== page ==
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CRIMES


SO IS BITCOIN AS INFALLIBLE FROM HACKING INTO AS IS THOUGHT, READ THIS

th-Bitcoin1-90x60SHADOW COMPUTER HACKER ON GREEN IMAGE www.socialselect.net

Bitcoin is a decentralised, crypto-currency, free from any government or central bank control (see video). Electronic transactions can be virtually anonymous, with the currency bought and sold at online exchanges.

AAA

Tradefortress, a young Sydney man who told ABC News he was over 18, but only just, refused to give his real name to Fairfax Media.

He offered the wallet service through a website called Inputs.io. The Inputs.io domain is registered to a person with a landline based at a block of flats in Water Street, Hornsby, NSW, according to Fairfax searches.

The site claimed to be ‘‘one of the most secure web wallets on the market’’ and charged customers a small fee to store their coins.

As well as utilising two-factor authentication and location-based email confirmation, it claimed it was set-up to prevent ‘‘the hack of Bitcoins even if the web server was compromised’’.

It now seems that claim has been proven untrue, with Tradefortress telling users on the site: ‘‘I don’t recommend storing any Bitcoins accessible on computers connected to the internet.’’

In an email interview with Fairfax Media, he said he would try to refund some of the hacked money using more than 1000 Bitcoins he personally owned and some not taken by hackers.

‘‘Users are being repaid up to 100 per cent depending on the amount (sliding scale), generally 40-75 per cent,’’ Tradefortress said.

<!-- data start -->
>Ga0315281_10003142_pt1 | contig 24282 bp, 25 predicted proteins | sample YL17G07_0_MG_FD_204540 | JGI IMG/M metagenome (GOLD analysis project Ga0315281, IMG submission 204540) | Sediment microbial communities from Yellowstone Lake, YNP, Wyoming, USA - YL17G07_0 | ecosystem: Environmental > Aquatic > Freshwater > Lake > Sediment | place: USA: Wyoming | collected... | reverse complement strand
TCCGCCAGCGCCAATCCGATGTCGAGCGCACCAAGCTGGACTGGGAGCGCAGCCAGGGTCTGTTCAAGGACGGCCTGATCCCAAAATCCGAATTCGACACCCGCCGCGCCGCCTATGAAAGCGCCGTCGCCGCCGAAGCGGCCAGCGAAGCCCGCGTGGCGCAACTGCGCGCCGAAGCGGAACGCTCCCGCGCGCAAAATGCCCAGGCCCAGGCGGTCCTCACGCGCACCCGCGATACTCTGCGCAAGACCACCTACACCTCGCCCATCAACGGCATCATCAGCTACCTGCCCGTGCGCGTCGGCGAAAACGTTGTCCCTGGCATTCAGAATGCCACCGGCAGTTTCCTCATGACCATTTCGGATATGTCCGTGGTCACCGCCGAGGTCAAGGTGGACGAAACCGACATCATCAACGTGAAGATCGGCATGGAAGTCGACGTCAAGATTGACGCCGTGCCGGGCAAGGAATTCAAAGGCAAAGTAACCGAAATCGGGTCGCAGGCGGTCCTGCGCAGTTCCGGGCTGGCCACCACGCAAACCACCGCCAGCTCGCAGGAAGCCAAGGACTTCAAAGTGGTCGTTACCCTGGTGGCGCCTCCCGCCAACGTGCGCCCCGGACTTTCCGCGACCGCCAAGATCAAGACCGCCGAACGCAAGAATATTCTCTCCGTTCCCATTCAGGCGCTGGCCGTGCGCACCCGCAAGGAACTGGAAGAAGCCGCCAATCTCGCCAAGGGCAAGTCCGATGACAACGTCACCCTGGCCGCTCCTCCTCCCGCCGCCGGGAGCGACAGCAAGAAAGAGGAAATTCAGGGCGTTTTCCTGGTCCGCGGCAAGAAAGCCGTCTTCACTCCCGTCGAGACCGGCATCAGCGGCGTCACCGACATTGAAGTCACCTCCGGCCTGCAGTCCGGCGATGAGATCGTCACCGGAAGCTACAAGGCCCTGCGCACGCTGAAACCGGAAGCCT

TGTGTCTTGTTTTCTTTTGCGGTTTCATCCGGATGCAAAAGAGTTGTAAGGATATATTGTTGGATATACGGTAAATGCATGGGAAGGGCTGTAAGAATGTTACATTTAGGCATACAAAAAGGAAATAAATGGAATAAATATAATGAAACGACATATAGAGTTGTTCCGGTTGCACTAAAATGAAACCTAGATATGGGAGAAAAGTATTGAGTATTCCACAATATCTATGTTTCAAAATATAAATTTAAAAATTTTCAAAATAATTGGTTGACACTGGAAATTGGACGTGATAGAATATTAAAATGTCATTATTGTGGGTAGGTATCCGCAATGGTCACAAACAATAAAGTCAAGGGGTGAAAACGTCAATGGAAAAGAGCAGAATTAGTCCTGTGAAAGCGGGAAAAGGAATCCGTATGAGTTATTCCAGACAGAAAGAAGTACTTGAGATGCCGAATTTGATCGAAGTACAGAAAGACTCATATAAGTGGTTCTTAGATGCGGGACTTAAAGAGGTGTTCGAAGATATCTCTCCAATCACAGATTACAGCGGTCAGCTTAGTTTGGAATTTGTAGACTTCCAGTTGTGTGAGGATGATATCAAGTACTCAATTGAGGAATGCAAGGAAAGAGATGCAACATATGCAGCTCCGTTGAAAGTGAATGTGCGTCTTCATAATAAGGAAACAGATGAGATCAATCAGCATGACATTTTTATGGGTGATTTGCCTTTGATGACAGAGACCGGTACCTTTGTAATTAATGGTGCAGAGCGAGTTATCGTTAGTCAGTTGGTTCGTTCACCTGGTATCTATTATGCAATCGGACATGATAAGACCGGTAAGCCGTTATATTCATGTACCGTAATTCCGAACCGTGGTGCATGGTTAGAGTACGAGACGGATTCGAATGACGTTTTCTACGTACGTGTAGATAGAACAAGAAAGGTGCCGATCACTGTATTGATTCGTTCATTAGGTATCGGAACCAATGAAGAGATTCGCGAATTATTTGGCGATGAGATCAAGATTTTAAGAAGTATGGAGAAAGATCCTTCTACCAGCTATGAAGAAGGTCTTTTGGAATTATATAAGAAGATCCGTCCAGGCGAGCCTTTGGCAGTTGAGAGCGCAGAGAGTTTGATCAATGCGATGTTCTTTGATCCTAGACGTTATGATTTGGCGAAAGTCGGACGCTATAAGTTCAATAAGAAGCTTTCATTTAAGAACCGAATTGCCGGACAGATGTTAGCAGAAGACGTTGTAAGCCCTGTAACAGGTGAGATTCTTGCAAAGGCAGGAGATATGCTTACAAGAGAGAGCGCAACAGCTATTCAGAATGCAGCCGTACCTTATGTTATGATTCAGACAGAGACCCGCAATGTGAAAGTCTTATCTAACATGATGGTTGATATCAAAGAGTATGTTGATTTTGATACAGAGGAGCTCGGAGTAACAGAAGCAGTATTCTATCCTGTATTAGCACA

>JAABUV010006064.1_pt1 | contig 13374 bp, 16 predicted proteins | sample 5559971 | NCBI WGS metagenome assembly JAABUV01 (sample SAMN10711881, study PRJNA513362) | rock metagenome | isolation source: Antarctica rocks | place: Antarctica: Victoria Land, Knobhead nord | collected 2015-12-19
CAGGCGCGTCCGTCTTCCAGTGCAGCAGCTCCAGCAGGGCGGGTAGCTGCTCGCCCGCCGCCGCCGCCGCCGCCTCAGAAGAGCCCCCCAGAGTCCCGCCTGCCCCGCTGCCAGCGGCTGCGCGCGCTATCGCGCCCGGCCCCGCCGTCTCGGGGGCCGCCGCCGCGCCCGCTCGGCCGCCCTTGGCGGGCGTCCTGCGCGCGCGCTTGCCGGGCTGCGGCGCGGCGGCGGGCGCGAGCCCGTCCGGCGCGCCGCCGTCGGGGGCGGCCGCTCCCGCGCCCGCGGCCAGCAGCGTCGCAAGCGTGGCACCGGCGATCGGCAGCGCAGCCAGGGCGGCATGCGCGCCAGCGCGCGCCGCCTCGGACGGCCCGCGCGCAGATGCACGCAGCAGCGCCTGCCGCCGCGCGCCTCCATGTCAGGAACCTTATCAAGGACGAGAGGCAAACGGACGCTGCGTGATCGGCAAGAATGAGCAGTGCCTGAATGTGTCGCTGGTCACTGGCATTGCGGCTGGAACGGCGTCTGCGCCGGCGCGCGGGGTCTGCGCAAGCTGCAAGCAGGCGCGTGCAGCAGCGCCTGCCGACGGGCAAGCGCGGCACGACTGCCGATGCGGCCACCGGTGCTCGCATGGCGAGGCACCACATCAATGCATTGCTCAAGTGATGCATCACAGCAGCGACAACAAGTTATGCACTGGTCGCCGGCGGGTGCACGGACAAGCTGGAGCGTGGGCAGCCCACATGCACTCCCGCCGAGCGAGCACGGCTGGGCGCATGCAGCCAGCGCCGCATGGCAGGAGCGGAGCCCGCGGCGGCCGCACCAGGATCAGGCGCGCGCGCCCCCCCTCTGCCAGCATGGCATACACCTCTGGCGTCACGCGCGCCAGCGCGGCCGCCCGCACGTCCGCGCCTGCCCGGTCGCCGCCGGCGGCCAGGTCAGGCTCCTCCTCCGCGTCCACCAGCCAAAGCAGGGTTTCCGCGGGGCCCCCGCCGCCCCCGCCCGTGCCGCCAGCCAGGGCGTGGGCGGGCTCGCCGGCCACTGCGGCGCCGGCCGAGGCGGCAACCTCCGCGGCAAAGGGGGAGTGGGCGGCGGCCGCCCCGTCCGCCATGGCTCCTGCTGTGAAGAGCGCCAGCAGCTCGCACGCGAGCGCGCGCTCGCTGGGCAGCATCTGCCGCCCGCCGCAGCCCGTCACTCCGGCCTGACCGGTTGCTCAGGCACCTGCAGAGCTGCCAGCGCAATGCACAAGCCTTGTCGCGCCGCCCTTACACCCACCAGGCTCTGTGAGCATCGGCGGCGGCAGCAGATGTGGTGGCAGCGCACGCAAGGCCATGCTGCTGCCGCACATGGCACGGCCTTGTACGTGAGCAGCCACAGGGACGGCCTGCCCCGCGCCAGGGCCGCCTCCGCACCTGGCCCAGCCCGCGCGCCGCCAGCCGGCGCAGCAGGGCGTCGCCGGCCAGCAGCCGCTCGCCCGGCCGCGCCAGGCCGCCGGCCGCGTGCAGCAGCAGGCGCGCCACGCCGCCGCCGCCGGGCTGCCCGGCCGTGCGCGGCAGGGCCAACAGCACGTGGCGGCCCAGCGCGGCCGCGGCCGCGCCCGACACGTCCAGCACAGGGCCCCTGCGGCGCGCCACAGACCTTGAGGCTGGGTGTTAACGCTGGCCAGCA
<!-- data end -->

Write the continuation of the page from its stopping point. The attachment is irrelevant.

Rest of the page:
‘‘I won’t have any Bitcoins left after this, except for a small amount of commemorative physical coins.’’

He said the hackers who made off with his customers’ coins were able to bypass the two-factor authentication securing the server hosting them ‘‘due to a flaw’’.

‘‘The attacker compromised the hosting account through compromising email accounts (some very old, and without phone numbers attached, so it was easy to reset),’’ Tradefortress said.

Because of the hacking incident, he said some users would probably lose trust in Bitcoin.

‘‘I think that’s likely – we haven’t seen any extremely sophisticated Bitcoin malware, however advanced malware that infects the computer you use to send [Bitcoins] can steal [them] from external hard drives [and the] browser.’’

He said he won’t be reporting the incident to law enforcement because there were ‘‘extremely limited actions’’ it could undertake considering the currency can’t be easily traced.

Many of Input.io’s users were ‘‘quite understanding’’ of what had happened, Tradefortress said.

‘‘I’ve received a lot of comforting support, but there’s also ugly responses. It’s quite different from the reactions of non-customers.’’

The ugly responses were from users who accused Tradefortress of making up the hacking story.

‘‘Some people think I have their money. I don’t and I’m using my personal coins to compensate users, yet there’s some ugly messages I’m receiving.’’

A sad face emoticon now sits at the top of the Inputs.io site, with text telling users that the hacking has ‘‘left Inputs.io unable to pay all user balances’’.

‘‘I know this doesn’t mean much, but I’m sorry, and saying that I’m very sad that this happened is an understatement,’’ the notice says.

A customer wrote on Twitter that they had lost four Bitcoins as part of the heist, worth about $A1216 today.

‘‘I was the victim of part of a $1.2 million Bitcoin hack of an online wallet, inputs.io. If I’m lucky I’ll get my principal back in a refund,’’ wrote Marco Martoccia (@sheet_metal).

‘‘I still have one ninth of my Bitcoin. I dunno how to feel,’’ he added.

Martoccia told Fairfax he was planning on using the Bitcoins as a deposit for a house.

Bitcoin investor Marco Martoccia